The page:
“How to end the war?” Neither I nor Klein know how, but trying involves real, angry, nasty opposition, something a government might be concerned about. It cannot be built on a demand for withdrawal hedged with cherrypicking among which Iraqis ‘give us our marching orders’. Real opposition requires something beyond reasoned persuasion; the utter impotence of the utterly reasonable left has shown as much. It is not a matter of discovering what documents which neocon produced in 1990. It is not a matter of billions and billions of emails, insulating us from the world like so much pink fiberglass. It is not a matter of blandly ‘building constituencies’, but of using the constituency that we already have, that we are. It is a couse of action which demonstrates that this war disgusts us, that we will stop at nothing to end it, and that we couldn’t care less if it tears our country apart. The US should just leave, now, and we should all just shut up about democracy in Iraq. Decisions about policing belong to Iraqis and perhaps international agencies, whether or not these agencies have the slightest commitment to a democracy, and not to Americans of any political stripe. That’s a clear message on which clear, resolute, all-out opposition can be built.

The courage to be serious also means not ‘supporting our troops’. This support really has become obnoxious. We have just been treated to dozens of Vietnam commemorative pieces. The best of them make some mention of the three million Vietnamese we killed, and perhaps the Vietnamese children who, thanks to Agent Orange, must live some sort of life in hideous deformity. But on the left as on the right, it is all too common for the piece to be built around some loveable Vietnam vet. A recent Nation article, for instance, we meet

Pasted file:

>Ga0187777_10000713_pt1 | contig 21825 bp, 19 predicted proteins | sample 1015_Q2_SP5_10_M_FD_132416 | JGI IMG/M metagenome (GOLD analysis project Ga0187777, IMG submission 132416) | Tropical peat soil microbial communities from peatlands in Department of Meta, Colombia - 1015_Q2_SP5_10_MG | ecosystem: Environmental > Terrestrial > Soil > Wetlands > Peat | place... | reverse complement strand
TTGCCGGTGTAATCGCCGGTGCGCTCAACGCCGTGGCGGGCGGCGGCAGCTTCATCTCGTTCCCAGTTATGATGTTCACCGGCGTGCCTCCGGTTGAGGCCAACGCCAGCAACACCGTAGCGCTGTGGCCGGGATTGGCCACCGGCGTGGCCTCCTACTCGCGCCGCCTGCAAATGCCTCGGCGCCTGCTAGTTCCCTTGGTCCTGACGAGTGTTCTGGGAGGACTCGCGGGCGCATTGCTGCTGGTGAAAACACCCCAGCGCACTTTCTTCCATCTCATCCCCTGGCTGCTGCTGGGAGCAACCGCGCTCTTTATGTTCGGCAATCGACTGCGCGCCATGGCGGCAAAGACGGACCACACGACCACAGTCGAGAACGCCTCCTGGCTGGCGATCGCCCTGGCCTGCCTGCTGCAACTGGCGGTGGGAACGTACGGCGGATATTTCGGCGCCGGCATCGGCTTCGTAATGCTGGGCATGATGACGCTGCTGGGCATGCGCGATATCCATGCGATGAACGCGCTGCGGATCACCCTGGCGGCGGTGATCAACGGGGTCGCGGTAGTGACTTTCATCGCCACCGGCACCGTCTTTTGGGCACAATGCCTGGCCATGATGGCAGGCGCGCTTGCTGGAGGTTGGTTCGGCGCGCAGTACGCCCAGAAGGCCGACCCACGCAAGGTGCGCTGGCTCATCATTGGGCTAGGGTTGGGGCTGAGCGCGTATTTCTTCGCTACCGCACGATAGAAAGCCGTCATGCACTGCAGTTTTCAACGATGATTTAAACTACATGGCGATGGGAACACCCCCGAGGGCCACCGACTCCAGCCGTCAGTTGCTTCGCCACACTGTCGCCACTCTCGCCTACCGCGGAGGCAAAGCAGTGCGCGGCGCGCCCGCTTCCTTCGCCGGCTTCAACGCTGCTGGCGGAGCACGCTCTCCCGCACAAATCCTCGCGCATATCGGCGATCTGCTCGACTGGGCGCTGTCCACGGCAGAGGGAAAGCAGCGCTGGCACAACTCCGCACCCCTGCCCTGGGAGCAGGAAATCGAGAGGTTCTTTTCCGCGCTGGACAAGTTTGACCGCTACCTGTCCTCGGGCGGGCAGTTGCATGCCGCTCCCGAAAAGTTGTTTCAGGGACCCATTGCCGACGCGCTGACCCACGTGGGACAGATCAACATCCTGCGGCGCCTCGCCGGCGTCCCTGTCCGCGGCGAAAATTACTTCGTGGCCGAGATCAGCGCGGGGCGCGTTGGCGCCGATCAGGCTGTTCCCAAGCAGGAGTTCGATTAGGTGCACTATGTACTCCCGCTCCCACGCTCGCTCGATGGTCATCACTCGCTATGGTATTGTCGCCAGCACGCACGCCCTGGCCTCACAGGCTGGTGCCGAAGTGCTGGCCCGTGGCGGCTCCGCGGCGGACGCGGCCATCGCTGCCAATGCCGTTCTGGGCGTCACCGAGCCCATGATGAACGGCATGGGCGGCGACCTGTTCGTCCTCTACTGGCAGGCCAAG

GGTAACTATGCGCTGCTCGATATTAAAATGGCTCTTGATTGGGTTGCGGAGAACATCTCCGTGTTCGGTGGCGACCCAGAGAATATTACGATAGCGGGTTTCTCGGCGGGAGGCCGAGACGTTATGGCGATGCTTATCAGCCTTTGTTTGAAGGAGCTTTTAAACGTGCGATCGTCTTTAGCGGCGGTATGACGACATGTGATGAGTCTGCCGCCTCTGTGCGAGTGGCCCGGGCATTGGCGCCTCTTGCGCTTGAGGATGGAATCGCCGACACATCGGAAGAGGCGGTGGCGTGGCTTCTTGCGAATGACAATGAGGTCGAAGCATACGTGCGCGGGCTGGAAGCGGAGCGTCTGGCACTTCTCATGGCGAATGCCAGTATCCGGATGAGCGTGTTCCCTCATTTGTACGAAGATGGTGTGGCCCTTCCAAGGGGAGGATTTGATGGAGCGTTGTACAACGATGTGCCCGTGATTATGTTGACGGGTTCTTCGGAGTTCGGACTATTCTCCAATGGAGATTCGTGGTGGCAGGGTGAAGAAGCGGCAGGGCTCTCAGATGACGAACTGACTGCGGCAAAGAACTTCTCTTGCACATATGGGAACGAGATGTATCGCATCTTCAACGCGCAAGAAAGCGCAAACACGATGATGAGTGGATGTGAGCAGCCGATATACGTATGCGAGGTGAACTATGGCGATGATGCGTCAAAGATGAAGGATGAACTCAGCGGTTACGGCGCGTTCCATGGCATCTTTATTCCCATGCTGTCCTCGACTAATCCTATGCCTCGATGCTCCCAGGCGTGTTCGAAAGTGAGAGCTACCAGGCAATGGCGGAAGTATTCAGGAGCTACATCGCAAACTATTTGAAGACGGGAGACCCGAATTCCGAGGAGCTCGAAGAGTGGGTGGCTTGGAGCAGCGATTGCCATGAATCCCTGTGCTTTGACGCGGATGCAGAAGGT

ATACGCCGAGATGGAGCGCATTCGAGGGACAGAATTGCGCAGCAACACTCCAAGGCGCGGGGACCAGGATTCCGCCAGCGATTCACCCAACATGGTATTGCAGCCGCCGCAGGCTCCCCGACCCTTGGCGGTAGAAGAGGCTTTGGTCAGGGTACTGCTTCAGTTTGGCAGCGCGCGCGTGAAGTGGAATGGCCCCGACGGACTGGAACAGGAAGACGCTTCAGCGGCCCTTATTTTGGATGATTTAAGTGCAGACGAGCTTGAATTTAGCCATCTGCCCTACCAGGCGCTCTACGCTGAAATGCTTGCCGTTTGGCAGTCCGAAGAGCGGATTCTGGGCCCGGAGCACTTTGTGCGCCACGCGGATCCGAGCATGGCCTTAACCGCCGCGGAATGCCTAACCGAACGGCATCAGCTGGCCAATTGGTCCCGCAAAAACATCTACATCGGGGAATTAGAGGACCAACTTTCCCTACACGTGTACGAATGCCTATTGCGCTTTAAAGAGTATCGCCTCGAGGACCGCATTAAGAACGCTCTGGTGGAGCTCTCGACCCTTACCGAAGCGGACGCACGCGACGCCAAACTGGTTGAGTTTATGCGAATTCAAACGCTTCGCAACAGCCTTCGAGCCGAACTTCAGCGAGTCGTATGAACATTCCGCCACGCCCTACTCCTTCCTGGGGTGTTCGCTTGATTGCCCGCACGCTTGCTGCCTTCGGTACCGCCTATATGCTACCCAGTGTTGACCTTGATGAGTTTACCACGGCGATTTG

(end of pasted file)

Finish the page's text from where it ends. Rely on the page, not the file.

“Mike Sulsona, a former Marine… just back from his first trip to Vietnam since the war. He was excited because he surprised himself by liking it there this time and because he was pleased with the research he did for a play he wants to write about an Army tank driver.”

We learn that

‘Back in Ho Chi Minh City, the old Saigon, Sulsona was rolling his chair down a crowded sidewalk before his return to New York. He almost collided with a Vietnamese man, also in a wheelchair, rolling in the opposite direction, trying to sell lottery tickets. Recognizing each other by their differentness from everyone else and similarity to each other, the two paraplegics stopped rolling. The Vietnam veteran and the Vietnamese veteran wheeled their chairs to face each other as they might once have done with weapons.

‘Neither knew many words in the other’s language, but they spoke briefly, haltingly, enough for Sulsona to determine the other man had also been in the war. “Suddenly, we began laughing,” Sulsona said. “Heavy belly laughs. I have no idea if he was in the South Vietnamese Army fighting for our side, or in the Viet Cong, or had come down with the North Vietnamese Army… Does it make a difference? We were laughing and laughing and couldn’t stop, couldn’t help ourselves, just a couple of guys who got fucked up in the war. …Neither of us could stop laughing. I mean, what was all that about, anyway?”‘

Heck, that sure is a nice send-off for bathing a country in fire and poison: let’s pause and reflect on how gosh-darn crazy war is. It’s exactly the slimy, war-is-hell-and-we’re-just-human cop-out that endears so many to the Korean-war wackiness of M*A*S*H, which first aired three years before the fall of Saigon.